The wind sector should be recognised as a job creator, and stand out as a so-called ‘strategic value chain’ in its own right when the European Commission launches its Industrial Strategy this month, WindEurope said.

The strategy will be a first test of whether the European Green Deal launched in December will genuinely become the EU’s new growth strategy, as commission president Ursula von der Leyen had described, the continent-wide lobbying group reckons.

“The EU needs five times more wind than it has today to go climate neutral. The question is: will these turbines be made in Europe?,” WindEurope chief executive Giles Dickson said.

“The European Green Deal can be the EU’s growth strategy as President von der Leyen said. This starts now with an Industrial Strategy that recognises wind energy. And ensures Climate neutrality translates into hundreds of thousands of wind jobs here in Europe.”

WindEurope’s demand follows up on a similar claim by it and nine other renewables federations last week to acknowledge renewable energy technologies as one of its key Strategic Value Chains when presenting the EU’s industrial strategy.

Wind power already provides 15% of Europe’s electricity, employs over 300,000 people, represents more than €25bn ($27.8bn) of new investments and exports €8bn of goods and services every year.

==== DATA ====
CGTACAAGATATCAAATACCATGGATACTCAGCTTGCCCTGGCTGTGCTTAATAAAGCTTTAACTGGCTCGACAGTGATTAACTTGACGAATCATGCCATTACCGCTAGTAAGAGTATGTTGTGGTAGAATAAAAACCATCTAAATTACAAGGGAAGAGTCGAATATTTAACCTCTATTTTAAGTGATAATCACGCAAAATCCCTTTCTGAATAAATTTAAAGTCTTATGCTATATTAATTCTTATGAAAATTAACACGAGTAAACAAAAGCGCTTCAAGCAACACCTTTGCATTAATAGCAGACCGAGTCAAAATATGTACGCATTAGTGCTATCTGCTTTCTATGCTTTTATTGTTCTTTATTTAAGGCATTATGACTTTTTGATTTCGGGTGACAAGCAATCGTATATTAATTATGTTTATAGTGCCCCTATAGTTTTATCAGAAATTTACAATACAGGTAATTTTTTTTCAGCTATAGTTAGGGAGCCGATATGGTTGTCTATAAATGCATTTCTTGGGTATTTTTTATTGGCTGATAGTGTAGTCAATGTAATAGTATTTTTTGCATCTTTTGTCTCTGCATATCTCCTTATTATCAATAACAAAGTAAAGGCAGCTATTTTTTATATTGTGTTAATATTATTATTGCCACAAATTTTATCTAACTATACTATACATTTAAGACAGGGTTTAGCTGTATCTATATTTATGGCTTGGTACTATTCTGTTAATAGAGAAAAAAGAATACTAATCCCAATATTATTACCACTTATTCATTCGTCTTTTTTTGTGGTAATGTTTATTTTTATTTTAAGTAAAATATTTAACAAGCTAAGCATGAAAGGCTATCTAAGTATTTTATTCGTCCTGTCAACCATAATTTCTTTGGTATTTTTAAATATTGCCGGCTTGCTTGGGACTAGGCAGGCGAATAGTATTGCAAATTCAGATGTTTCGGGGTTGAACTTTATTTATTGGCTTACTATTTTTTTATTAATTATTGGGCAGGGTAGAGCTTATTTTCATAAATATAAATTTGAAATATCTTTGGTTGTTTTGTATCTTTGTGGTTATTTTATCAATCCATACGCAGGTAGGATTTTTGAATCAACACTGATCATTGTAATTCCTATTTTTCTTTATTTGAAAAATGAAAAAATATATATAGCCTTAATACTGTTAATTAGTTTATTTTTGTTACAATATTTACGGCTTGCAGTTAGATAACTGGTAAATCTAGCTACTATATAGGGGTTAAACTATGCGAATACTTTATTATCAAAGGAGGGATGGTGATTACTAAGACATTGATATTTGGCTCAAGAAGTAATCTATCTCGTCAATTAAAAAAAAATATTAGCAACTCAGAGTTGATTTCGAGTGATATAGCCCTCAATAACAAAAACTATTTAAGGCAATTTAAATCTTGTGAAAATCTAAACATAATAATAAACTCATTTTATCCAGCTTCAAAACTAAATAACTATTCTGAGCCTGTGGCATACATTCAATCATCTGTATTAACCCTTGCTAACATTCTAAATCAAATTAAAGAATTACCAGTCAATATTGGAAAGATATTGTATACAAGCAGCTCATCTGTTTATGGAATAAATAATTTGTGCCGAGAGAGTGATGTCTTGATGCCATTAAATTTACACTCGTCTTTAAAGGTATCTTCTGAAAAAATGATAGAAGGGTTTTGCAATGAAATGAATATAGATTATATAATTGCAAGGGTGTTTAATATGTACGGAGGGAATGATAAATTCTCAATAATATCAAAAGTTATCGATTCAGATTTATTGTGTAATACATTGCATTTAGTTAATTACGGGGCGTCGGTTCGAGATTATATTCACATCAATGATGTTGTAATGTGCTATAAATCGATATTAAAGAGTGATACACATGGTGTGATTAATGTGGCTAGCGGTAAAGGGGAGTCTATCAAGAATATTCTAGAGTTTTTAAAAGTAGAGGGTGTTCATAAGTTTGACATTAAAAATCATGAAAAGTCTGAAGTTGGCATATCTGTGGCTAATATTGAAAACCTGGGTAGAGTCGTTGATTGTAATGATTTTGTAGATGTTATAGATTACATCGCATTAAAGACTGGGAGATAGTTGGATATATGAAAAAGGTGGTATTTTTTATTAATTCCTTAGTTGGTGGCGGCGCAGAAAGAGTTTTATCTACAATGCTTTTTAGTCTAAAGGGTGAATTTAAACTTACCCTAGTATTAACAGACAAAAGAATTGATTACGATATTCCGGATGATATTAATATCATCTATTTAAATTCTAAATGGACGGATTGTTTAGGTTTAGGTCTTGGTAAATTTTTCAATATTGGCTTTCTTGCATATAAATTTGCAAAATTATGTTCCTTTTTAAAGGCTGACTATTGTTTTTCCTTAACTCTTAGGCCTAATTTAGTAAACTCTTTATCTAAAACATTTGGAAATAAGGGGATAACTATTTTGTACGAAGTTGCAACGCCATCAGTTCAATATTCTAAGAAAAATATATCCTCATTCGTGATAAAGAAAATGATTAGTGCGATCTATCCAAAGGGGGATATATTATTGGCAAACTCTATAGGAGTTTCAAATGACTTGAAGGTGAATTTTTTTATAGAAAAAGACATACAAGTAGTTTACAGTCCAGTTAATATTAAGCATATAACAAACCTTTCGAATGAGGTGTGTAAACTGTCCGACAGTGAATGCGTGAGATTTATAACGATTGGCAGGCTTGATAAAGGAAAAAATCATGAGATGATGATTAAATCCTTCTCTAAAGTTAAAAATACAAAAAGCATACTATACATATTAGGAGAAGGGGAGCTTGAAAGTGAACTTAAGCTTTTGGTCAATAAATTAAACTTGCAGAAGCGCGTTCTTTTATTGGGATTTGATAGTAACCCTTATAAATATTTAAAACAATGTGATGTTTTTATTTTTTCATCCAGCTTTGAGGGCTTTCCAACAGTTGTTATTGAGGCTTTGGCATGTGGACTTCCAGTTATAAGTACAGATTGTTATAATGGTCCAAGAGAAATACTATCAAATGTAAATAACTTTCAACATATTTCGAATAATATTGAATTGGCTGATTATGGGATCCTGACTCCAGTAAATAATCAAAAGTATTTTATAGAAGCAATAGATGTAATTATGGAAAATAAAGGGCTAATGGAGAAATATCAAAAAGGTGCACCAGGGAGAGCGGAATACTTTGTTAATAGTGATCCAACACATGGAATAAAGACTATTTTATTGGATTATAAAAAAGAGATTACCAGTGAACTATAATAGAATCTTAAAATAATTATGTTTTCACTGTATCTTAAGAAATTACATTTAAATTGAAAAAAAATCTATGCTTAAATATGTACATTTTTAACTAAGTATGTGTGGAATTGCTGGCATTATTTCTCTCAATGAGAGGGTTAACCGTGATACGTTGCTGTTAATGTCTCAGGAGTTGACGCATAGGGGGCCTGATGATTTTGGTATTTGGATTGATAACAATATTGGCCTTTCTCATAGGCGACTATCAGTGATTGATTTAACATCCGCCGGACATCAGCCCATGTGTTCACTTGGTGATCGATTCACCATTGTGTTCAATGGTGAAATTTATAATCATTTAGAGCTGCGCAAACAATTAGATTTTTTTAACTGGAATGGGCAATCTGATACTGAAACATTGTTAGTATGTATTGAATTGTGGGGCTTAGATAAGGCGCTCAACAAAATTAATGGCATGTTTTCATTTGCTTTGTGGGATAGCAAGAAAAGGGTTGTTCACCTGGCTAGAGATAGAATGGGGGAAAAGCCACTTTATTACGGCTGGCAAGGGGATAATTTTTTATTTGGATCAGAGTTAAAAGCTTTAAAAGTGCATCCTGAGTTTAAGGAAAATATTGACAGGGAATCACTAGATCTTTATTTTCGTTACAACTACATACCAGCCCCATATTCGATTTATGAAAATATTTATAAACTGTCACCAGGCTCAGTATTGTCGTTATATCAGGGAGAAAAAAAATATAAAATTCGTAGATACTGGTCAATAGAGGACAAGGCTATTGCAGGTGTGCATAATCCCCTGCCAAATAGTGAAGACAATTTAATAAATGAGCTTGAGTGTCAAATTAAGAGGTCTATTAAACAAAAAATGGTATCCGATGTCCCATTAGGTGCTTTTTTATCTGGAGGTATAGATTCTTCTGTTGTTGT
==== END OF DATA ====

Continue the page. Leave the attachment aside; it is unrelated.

But the wind industry – including its supply chain - in Europe is struggling amid fierce price pressure and the collapse of important markets such as Germany. Europe is at risk of losing its global leadership on wind energy, WindEurope points out, and along with it tens of thousands of jobs in industry, research and innovation.

Close to 40,000 jobs have already been lost in the last four years in Germany alone, where OEM Senvion last year became insolvent, and even stronger rivals such as Siemens Gamesa and Enercon had to announce drastic job cuts.

China is now installing twice as much wind each year as Europe, and reducing costs with economies of scale faster than Europe. Competition with the Chinese in third country markets is getting tougher because they come with cheaper government-backed finance and benefit from structural overcapacities built on inflated subsidy regimes, WindEurope laments.